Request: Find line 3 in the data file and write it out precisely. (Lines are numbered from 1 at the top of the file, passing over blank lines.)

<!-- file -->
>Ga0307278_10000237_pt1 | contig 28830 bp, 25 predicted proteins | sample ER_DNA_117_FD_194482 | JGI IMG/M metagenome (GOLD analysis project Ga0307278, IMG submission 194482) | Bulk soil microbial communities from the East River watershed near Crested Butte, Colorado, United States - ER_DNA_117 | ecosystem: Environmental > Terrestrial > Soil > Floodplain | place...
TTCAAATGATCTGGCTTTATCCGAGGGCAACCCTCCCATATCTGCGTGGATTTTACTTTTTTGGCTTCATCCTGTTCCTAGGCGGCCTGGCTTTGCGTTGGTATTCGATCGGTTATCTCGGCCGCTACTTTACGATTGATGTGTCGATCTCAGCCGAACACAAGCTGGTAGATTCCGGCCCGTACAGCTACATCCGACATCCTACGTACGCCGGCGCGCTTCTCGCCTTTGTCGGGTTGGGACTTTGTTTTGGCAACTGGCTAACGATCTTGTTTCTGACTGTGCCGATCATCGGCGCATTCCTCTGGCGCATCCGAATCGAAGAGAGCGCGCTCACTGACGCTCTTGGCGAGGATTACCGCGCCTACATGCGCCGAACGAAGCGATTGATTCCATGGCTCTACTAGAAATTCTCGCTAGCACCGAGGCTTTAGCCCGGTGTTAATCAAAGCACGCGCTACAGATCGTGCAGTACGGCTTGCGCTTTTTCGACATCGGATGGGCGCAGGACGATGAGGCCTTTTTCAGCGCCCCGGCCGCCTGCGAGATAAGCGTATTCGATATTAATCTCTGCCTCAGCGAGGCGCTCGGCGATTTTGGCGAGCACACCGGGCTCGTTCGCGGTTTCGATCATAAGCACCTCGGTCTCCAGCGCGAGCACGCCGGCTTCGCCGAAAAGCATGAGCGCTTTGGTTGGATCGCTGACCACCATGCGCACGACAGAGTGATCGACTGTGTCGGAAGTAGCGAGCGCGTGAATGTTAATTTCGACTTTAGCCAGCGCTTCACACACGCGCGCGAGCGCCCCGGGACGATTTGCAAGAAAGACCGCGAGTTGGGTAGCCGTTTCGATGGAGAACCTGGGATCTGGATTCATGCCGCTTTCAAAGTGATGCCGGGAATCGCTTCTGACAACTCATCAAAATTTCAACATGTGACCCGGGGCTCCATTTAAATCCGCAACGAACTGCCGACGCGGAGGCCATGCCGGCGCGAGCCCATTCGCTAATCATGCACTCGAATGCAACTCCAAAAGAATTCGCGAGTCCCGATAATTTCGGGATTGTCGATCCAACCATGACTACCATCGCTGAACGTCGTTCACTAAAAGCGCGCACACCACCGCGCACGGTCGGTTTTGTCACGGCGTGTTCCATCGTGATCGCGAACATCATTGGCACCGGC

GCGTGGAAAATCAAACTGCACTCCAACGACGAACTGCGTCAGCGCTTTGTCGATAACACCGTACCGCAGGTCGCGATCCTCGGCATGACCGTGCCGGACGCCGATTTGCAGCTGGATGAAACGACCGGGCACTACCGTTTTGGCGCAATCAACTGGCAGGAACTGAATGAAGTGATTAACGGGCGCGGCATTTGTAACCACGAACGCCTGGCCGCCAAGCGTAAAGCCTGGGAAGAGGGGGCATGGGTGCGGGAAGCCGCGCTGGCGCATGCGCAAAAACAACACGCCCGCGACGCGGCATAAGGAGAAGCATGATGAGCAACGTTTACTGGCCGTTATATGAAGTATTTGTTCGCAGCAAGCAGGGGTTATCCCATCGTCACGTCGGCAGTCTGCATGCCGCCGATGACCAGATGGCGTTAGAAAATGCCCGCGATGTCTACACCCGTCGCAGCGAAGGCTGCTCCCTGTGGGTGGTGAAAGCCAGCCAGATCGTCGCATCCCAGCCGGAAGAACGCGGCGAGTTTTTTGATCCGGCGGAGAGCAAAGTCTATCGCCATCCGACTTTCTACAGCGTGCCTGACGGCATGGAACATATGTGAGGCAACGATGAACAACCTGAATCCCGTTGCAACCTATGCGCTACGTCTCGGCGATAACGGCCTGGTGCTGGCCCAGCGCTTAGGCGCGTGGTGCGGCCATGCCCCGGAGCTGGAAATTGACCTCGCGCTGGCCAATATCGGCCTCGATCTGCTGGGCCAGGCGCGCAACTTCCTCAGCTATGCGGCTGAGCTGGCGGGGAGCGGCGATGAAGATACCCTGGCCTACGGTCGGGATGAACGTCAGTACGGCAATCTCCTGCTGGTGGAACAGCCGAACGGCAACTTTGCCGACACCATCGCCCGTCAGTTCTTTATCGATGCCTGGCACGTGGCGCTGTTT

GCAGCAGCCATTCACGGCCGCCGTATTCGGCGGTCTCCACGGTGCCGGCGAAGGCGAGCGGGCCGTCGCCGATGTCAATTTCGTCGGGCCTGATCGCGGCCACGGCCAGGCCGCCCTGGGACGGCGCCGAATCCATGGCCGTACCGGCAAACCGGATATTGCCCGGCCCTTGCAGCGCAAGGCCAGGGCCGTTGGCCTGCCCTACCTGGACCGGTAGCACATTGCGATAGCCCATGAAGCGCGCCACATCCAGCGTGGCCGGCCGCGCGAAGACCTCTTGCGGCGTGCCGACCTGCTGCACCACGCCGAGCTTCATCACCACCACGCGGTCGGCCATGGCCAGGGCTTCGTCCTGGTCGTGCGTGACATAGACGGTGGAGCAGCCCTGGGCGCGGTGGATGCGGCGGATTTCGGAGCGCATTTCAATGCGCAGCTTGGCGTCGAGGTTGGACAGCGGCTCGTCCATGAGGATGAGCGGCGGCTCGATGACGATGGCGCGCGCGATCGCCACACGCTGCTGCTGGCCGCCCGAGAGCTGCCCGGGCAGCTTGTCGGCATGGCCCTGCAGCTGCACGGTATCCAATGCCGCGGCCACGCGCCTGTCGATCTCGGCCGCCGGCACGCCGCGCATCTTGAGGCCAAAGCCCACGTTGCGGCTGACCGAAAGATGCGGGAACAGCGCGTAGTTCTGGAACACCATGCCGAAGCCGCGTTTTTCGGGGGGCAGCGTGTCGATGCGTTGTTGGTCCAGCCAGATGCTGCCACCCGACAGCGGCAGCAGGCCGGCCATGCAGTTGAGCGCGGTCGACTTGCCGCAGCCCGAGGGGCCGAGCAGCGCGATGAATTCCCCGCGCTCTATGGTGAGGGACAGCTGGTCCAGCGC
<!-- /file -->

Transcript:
GCGTGGAAAATCAAACTGCACTCCAACGACGAACTGCGTCAGCGCTTTGTCGATAACACCGTACCGCAGGTCGCGATCCTCGGCATGACCGTGCCGGACGCCGATTTGCAGCTGGATGAAACGACCGGGCACTACCGTTTTGGCGCAATCAACTGGCAGGAACTGAATGAAGTGATTAACGGGCGCGGCATTTGTAACCACGAACGCCTGGCCGCCAAGCGTAAAGCCTGGGAAGAGGGGGCATGGGTGCGGGAAGCCGCGCTGGCGCATGCGCAAAAACAACACGCCCGCGACGCGGCATAAGGAGAAGCATGATGAGCAACGTTTACTGGCCGTTATATGAAGTATTTGTTCGCAGCAAGCAGGGGTTATCCCATCGTCACGTCGGCAGTCTGCATGCCGCCGATGACCAGATGGCGTTAGAAAATGCCCGCGATGTCTACACCCGTCGCAGCGAAGGCTGCTCCCTGTGGGTGGTGAAAGCCAGCCAGATCGTCGCATCCCAGCCGGAAGAACGCGGCGAGTTTTTTGATCCGGCGGAGAGCAAAGTCTATCGCCATCCGACTTTCTACAGCGTGCCTGACGGCATGGAACATATGTGAGGCAACGATGAACAACCTGAATCCCGTTGCAACCTATGCGCTACGTCTCGGCGATAACGGCCTGGTGCTGGCCCAGCGCTTAGGCGCGTGGTGCGGCCATGCCCCGGAGCTGGAAATTGACCTCGCGCTGGCCAATATCGGCCTCGATCTGCTGGGCCAGGCGCGCAACTTCCTCAGCTATGCGGCTGAGCTGGCGGGGAGCGGCGATGAAGATACCCTGGCCTACGGTCGGGATGAACGTCAGTACGGCAATCTCCTGCTGGTGGAACAGCCGAACGGCAACTTTGCCGACACCATCGCCCGTCAGTTCTTTATCGATGCCTGGCACGTGGCGCTGTTT